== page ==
A third concern is the impact that putting a bond on the November ballot – or waiting until a later date – could have on reauthorization of the Measure A parcel tax, which sunsets in 2018. Schools advocates who have actively campaigned for the district’s funding measures have said they don’t think they can get a parcel tax and a bond passed on the same ballot, while Kahn said she fears that a failed bond measure this fall could spell doom for the parcel tax.

“Unless we’re able to bring the community together around a common vision on our schools, I believe the parcel tax will not pass in two years,” she said.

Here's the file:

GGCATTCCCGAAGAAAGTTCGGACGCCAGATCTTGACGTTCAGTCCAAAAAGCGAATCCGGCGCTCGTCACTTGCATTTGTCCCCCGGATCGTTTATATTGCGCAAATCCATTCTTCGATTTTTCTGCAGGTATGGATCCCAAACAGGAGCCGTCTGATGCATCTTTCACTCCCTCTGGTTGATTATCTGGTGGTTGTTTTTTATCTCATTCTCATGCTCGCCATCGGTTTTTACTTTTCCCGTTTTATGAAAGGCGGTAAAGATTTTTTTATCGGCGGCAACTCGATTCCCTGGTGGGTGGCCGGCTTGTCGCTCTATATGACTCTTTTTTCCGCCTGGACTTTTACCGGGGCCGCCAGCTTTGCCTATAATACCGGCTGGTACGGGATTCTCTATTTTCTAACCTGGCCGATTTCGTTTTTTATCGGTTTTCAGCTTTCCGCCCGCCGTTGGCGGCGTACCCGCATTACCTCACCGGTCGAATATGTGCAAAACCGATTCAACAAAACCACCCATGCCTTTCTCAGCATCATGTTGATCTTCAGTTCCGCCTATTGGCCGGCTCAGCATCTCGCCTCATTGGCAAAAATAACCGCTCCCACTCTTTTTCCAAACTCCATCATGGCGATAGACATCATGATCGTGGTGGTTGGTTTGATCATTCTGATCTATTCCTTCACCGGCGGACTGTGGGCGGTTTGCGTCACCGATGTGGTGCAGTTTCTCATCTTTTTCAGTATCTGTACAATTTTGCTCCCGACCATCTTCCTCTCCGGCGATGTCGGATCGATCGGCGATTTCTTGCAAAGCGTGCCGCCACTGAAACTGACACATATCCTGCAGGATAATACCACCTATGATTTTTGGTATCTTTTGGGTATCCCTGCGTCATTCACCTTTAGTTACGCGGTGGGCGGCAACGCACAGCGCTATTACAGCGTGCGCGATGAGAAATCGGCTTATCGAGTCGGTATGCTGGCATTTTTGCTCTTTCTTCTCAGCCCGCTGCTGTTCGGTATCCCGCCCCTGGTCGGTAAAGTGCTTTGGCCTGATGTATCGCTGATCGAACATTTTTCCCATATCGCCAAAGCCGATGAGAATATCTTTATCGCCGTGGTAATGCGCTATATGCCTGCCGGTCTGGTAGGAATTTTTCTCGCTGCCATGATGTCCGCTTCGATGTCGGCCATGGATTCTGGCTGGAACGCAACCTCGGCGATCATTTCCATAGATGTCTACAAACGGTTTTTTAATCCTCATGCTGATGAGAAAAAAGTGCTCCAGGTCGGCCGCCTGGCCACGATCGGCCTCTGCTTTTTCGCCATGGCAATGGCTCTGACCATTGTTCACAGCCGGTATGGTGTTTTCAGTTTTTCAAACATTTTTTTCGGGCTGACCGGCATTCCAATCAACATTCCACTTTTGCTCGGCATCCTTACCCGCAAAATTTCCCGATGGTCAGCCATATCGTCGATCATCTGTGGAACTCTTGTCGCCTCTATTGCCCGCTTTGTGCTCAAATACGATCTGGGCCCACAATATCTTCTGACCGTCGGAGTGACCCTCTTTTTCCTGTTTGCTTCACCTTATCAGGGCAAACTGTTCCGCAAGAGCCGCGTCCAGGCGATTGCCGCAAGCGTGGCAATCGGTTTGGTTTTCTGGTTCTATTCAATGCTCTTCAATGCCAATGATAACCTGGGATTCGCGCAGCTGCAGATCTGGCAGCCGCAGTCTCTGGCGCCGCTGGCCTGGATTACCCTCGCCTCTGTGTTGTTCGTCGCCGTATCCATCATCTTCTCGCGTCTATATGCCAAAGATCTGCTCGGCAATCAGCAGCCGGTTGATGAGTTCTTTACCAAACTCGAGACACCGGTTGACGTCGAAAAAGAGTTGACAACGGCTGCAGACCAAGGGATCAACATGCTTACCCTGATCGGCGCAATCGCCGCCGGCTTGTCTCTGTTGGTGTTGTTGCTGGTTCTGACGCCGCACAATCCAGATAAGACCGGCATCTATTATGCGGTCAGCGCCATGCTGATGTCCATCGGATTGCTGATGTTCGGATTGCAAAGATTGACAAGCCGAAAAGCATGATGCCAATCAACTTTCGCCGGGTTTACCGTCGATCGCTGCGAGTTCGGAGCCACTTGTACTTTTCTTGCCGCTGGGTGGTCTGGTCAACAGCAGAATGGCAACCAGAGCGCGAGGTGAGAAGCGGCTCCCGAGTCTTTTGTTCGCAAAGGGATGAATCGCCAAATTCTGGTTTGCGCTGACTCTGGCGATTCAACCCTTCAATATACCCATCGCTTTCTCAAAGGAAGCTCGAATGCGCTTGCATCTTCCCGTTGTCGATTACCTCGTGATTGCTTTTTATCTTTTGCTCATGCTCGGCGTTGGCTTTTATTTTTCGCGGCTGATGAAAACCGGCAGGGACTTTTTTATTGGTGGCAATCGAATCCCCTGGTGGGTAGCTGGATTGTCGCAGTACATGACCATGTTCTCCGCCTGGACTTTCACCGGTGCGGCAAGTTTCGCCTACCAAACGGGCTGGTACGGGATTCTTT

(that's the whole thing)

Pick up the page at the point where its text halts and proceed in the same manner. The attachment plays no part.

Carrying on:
Compared to the packed council chambers and theaters that greeted schools leaders during a series of parcel tax efforts and other major issues the school board has tackled in recent years, attendance at the district’s facilities and bond meetings has been sparse.

Fewer than a dozen people came out Tuesday to ask the board to put the bond on the ballot. Others came to ask that it include funding for solar installations and to ask the district to consider a plan to build a single high school for all of the Island’s students.

“There is no right answer. There is no perfect answer,” said Anne DeBardeleben, the president of the Alameda Association of Realtors and an active participant in school parcel tax campaigns. “Whatever we have is the right answer. The only wrong answer is to do nothing.”